Other Substances. Many other substances may interfere with your testing process. These include uric acid (a natural substance in the body that can be more concentrated in some people with diabetes), glutathione (an "anti-oxidant" also called "GSH"), and ascorbic acid (vitamin C). You should check the package insert for each meter to find what substances might affect its testing accuracy, and discuss your concerns with your health care provider.
    Unfortunately, they don't suggest what to do. From reading about the errors with the urine test, it seemed that Vit C caused false positives (glucose appeared to be present when it was not). The excerpt above from the FDA site notes that Vit C can cause errors with the blood meters, and I am assuming that it will similarly cause a reading higher than the actual reading (which is what seems to be the case with Dad).
    They speak about checking each meter's package insert for info as to if Vit C will affect it... so perhaps Dad might need to change his meter. I don't know if there are any meters that do not have a Vit C sensitivity, however.
    Christine
    From http://www.nlm.nih.gov/medlineplus/ency ... 003438.htm

    Normal Values
    Range from before-meal glucose levels of 90 to 130 milligrams per deciliter (mg/dL); after-meal values of less than 180 mg/dL. Values can vary depending on physical activity, meals, and insulin administration. Normal value ranges may vary slightly among different laboratories.
    Vitamin C blood levels range up to 1.5 mg/dl - so even if vitamin C were being counted by the blood analysis, the vitamin would only add a maximum of 1 to 2 percent to the reading.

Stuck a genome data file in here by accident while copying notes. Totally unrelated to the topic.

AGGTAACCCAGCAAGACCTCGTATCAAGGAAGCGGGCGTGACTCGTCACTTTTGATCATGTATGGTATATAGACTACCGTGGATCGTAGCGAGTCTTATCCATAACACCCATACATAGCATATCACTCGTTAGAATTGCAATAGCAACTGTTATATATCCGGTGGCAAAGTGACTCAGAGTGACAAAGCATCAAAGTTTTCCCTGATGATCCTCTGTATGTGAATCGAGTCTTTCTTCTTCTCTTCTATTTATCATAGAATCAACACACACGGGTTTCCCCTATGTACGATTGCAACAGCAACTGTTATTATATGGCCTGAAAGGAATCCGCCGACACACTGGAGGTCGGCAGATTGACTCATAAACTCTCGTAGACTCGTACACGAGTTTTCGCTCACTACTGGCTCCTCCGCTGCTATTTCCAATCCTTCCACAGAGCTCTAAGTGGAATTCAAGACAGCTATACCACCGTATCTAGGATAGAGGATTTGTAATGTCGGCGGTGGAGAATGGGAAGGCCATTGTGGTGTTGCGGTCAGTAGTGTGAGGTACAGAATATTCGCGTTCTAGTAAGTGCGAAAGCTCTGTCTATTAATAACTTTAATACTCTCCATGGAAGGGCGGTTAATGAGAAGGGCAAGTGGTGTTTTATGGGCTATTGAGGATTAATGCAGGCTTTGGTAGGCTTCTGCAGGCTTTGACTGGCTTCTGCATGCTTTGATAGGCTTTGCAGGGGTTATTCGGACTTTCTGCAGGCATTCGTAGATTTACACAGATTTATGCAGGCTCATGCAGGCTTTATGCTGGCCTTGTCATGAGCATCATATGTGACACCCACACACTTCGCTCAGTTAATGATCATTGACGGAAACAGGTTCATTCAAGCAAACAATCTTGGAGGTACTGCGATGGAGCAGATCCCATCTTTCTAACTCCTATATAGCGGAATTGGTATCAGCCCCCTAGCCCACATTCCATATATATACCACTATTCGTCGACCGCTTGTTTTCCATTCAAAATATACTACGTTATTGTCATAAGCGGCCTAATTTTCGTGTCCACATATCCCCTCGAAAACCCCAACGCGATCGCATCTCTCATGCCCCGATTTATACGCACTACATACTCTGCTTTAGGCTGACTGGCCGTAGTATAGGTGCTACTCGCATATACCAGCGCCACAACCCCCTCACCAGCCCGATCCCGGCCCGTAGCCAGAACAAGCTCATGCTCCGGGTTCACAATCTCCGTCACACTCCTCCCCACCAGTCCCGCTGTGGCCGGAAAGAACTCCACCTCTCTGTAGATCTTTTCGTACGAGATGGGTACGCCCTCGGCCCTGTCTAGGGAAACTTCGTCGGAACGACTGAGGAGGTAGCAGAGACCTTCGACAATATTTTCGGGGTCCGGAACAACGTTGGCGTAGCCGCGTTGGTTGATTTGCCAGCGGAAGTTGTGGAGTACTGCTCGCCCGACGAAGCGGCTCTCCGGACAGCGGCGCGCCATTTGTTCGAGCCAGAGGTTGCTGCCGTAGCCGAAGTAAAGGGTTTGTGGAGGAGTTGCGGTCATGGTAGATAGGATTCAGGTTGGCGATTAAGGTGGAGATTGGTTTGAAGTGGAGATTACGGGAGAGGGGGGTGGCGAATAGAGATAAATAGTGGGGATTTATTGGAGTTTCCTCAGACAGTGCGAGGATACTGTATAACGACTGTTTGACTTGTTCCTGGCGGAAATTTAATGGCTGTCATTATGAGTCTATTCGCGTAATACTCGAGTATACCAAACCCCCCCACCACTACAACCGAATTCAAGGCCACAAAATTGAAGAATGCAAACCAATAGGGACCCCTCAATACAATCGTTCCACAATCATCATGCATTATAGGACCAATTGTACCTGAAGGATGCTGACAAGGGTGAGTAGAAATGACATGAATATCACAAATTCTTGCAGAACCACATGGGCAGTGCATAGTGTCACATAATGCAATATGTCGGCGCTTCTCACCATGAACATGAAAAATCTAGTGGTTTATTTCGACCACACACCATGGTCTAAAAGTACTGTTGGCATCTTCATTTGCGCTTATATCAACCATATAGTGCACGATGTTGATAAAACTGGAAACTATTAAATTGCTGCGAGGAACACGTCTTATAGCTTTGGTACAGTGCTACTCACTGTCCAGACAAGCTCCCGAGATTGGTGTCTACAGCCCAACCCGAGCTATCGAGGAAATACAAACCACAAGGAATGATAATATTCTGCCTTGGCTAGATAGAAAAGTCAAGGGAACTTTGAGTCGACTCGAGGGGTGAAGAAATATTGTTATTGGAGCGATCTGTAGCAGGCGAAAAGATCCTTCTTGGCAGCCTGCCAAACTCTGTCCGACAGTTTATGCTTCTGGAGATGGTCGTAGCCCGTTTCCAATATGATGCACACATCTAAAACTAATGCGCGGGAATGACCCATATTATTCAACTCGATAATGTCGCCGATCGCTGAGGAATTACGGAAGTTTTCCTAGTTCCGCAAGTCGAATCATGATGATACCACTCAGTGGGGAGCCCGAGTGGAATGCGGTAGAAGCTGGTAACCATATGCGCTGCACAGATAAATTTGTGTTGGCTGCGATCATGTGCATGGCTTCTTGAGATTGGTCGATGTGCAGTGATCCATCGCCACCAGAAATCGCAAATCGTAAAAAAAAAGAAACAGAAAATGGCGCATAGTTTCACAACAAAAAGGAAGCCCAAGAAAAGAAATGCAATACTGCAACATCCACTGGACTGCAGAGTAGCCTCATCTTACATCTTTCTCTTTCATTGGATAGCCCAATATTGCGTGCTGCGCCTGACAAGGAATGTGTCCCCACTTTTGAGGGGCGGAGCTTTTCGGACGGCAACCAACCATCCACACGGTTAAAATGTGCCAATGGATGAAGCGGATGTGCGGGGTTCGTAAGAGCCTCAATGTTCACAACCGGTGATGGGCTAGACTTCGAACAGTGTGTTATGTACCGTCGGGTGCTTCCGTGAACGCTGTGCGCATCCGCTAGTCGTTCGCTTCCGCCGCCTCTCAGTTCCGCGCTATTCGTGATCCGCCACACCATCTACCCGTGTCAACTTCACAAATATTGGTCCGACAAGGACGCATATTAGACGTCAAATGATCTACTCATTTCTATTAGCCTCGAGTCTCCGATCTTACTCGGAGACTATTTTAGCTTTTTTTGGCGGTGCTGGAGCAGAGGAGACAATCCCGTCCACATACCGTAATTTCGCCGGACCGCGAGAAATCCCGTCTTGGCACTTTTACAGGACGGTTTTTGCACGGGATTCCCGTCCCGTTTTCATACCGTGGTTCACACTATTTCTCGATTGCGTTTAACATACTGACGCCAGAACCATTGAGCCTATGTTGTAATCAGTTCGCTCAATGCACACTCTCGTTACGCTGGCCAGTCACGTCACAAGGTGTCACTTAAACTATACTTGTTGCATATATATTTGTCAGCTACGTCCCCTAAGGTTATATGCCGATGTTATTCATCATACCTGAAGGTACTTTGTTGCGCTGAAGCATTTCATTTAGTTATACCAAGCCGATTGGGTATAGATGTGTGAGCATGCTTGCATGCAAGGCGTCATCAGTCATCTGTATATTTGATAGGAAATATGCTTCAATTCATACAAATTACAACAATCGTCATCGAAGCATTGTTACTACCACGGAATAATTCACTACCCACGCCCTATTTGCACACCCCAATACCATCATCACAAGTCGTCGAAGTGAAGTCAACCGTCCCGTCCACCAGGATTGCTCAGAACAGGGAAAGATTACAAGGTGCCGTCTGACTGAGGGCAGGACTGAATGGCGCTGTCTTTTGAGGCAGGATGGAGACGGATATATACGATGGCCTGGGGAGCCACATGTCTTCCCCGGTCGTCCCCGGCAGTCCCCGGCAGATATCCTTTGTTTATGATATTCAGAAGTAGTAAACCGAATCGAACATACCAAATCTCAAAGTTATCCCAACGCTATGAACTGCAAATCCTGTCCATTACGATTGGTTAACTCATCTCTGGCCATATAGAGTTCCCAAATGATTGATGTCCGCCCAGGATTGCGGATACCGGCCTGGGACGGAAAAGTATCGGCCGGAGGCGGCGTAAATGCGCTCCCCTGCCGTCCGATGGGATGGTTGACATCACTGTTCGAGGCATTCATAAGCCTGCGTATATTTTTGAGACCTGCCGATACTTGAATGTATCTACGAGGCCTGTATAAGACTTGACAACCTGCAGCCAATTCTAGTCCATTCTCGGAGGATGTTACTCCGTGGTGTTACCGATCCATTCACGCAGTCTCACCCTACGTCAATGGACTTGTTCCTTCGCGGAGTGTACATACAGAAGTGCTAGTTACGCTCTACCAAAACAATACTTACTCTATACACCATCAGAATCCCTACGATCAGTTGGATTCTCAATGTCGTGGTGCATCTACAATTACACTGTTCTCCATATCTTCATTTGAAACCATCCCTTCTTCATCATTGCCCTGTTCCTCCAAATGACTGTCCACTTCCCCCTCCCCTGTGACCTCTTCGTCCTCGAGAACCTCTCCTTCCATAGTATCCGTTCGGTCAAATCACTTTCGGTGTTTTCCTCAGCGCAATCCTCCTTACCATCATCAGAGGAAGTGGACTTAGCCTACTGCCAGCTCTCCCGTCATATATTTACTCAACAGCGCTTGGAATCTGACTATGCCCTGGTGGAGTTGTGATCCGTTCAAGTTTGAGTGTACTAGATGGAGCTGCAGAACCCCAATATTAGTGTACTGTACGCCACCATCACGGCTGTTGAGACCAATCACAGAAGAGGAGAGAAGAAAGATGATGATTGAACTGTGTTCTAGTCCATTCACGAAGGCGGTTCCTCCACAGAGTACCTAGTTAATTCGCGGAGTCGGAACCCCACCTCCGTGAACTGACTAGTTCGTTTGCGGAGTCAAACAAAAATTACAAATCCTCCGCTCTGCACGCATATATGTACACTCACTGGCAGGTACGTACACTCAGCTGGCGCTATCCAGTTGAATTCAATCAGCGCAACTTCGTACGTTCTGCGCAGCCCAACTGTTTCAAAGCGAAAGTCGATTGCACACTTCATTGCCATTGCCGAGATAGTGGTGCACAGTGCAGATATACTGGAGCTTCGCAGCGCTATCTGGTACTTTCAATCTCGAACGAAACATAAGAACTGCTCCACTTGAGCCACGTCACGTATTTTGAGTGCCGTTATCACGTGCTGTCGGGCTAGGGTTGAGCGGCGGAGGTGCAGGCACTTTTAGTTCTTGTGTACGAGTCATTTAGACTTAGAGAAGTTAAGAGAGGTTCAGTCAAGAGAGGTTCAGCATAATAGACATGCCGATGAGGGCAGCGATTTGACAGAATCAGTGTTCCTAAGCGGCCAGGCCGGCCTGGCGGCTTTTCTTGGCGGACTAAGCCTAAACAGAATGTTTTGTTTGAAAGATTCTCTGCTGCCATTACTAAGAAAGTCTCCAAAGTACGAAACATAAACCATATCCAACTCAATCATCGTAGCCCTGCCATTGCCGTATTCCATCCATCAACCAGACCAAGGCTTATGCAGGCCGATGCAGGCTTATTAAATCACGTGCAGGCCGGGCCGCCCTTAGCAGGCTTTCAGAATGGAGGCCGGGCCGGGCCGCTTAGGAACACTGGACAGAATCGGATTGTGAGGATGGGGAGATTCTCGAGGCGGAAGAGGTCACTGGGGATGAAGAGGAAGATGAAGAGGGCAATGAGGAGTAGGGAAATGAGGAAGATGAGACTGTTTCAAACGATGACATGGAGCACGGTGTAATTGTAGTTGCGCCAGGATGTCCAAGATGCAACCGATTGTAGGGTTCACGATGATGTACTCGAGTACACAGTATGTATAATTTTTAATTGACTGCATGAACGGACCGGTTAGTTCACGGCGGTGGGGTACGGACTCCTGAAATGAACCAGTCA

Urine is a different animal because "replacement " (not excessive!) doses of vitamin C wind up in the urine, but since a) animals make these amounts all day long, and b) most blood tests are probably tested on laboratory animals, one would think the urine tests would be able to account or filter ascorbate by now.

  2. ofonorow

    Her reply

    I understand what you are getting at, but I'm thinking about it from a different angle.
    The urine strips used to give false positives because both reagents used in the different strips (the copper reduction test that uses cupric sulfate, and the glucose oxidase test, which uses toluidine and glucose oxidase)
    reacted to Vit C as well as glucose.
    The many of the blood glucose machines also use the glucose oxidase test to produce a color change that is then translated into a numerical reading. The thing is, I am not at all sure that 1mg/dl of Vit C causes the same level of reaction as 1mg/dl of glucose. If it does, then your theory is correct, and there should be at most a 1-2% difference. If, however, 1mg/dl of Vit C causes a stronger reaction, it may well be that each 1mg/dl in the blood shows up as being the same as 50, 60, 100 mg/dl of glucose.
    Simple experiments could determine this, and it is hard to believe that such tests would be developed that didn't take into account "normal" blood leves of C? Especially if ANY laboratory animal testing was done.

  3. Lab Rat